Brett Lauerís poems have appeared or are forthcoming in Boston Review, Denver Quarterly and Pleiades. He lives in Brooklyn, New York.

A Vast and Insincere Frontier

For lack of
                        evidence you are given
              an example of the world.

                    "Therefore the interior is dark"
and muscular with slippage, salt licks and elaborate hangings
lined with woodwork.
                                       The moon is secondary
only to bronze
              and unspecific black animals are gathered
near the pond. Little birds would be better.
Or midwinter moths

in the light, the scenery burns late.

And, For All They Cared

The mood, as with moon, was distant like discourse when forced upon each of the pretty ones. The eyes like all minor organs sag, sag and withdraw, withdraw into regret. To regret and become the looming of one another. Pray, lay a hand on those temples, sadly and momentarily for rest. For rest and peace, thank god, and for the terrain an open palm provides for as much. Build this fire for warmth, neither light nor sacrifice. And in each and every case, it was not enough to console. No matter how full or one-dimensional. No matter the telescope or hermeneutics. It was beyond "enthusiasm" or the madness that stalks on three legs. And terrible that you must first disappear from this scene for it to be recognized as such.

As Deriving From a Higher Cause and Not Human Effort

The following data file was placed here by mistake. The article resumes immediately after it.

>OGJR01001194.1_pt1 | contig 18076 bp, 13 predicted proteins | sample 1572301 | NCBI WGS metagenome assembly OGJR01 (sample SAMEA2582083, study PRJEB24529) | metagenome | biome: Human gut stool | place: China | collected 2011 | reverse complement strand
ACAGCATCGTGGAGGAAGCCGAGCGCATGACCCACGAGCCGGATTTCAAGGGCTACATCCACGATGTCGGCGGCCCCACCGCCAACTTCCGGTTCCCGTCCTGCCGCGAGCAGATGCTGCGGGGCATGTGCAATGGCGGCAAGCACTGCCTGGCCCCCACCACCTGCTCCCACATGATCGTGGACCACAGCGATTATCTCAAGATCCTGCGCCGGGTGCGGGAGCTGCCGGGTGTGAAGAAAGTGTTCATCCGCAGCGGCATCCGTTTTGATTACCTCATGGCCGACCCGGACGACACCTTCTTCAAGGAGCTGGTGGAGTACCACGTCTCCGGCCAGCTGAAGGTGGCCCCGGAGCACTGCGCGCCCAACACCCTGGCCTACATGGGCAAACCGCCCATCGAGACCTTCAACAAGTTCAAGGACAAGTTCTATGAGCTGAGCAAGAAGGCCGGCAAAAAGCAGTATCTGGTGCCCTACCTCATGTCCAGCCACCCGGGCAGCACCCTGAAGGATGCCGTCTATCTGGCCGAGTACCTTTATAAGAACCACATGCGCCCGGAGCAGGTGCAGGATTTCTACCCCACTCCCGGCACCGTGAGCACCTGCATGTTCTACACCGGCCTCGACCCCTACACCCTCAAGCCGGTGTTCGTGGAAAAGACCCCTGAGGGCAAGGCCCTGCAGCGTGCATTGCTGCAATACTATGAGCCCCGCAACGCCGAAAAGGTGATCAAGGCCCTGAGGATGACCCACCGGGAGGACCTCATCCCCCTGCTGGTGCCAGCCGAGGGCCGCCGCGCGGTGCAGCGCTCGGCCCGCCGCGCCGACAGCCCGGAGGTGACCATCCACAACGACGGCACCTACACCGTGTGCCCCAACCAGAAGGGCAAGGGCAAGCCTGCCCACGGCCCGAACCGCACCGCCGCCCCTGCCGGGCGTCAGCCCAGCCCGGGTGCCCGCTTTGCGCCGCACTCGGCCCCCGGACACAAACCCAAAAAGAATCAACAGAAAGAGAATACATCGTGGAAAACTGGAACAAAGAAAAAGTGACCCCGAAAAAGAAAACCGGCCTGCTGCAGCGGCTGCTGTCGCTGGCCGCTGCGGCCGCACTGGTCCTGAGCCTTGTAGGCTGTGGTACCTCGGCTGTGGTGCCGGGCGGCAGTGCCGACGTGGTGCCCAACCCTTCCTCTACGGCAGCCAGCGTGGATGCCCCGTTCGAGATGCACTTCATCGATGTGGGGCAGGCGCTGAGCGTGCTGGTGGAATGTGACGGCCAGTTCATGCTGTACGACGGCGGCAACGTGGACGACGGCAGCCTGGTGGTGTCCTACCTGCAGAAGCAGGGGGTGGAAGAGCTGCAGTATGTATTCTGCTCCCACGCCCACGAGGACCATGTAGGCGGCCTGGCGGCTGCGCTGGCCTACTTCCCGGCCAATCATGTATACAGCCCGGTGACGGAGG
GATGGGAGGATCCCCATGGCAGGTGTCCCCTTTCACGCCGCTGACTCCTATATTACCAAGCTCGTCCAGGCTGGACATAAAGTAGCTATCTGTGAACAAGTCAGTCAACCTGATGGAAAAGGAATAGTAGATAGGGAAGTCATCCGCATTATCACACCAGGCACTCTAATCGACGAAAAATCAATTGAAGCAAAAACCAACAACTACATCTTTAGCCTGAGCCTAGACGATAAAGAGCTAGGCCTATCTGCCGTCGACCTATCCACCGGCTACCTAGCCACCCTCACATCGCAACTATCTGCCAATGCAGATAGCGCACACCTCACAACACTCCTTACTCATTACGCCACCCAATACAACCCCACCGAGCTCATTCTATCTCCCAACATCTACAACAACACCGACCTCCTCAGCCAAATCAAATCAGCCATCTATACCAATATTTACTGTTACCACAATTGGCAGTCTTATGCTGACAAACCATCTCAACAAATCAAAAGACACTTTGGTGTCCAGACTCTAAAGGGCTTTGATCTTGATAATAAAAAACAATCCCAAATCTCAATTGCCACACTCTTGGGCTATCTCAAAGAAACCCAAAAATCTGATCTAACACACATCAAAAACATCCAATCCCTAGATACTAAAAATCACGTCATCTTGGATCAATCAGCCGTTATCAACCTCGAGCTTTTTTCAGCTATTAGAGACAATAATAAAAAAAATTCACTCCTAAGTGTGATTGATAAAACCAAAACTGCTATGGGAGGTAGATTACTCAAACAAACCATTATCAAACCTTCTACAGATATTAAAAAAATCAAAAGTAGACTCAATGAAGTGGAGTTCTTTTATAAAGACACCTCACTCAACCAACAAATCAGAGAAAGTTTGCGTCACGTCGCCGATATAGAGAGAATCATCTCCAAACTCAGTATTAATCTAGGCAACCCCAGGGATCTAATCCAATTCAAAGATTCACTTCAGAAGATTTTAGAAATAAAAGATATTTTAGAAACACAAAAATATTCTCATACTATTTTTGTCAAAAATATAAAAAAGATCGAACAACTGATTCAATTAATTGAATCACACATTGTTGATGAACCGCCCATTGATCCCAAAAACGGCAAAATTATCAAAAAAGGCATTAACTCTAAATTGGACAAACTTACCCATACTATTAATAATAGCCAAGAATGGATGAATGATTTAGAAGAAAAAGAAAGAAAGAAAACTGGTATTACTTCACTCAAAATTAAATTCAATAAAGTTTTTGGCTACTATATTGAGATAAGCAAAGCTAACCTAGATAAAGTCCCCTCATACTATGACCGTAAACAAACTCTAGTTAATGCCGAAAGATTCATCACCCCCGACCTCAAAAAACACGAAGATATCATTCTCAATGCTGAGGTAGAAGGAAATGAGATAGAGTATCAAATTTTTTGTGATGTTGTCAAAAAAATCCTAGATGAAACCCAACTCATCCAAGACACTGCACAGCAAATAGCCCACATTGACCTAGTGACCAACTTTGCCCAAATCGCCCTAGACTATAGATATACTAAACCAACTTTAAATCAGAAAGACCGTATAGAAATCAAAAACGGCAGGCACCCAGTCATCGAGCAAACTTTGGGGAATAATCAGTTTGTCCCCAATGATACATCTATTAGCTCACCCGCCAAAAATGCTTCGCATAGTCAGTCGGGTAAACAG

Even if they do not understand, the mothers could not appear more willing
to deport an umbrella term. And in the midst of this story, even before
we witness the ensuing heroís face, there is a certain amount of symbolic dressing:

the button so wise with an emblem of a golden finch, the scarf
that so obviously protects the protagonist from drafts, the cane that is
just a dash too elegant to be efficient. Then there is the lengthy

three-page lineage of sons with a footnote that begins: "Apparently there was
something fanatic about apple picking with strangers that set the stage for this
child to be more and more in the company of strangers..." And indeed, a flock

of strangers is important for any story, particularly this one, when the boy
announces "The wolf shall sup with the tongue not the teeth." The world
canít help but change from greenish to blue, a blue that will not rinse

and someone must be there to faint prophetically and then later record
how even the stoic trees seemed to bow slightly in the windless night.
Yes, it must be evening, at the very least. Though about the apples
they could be pears.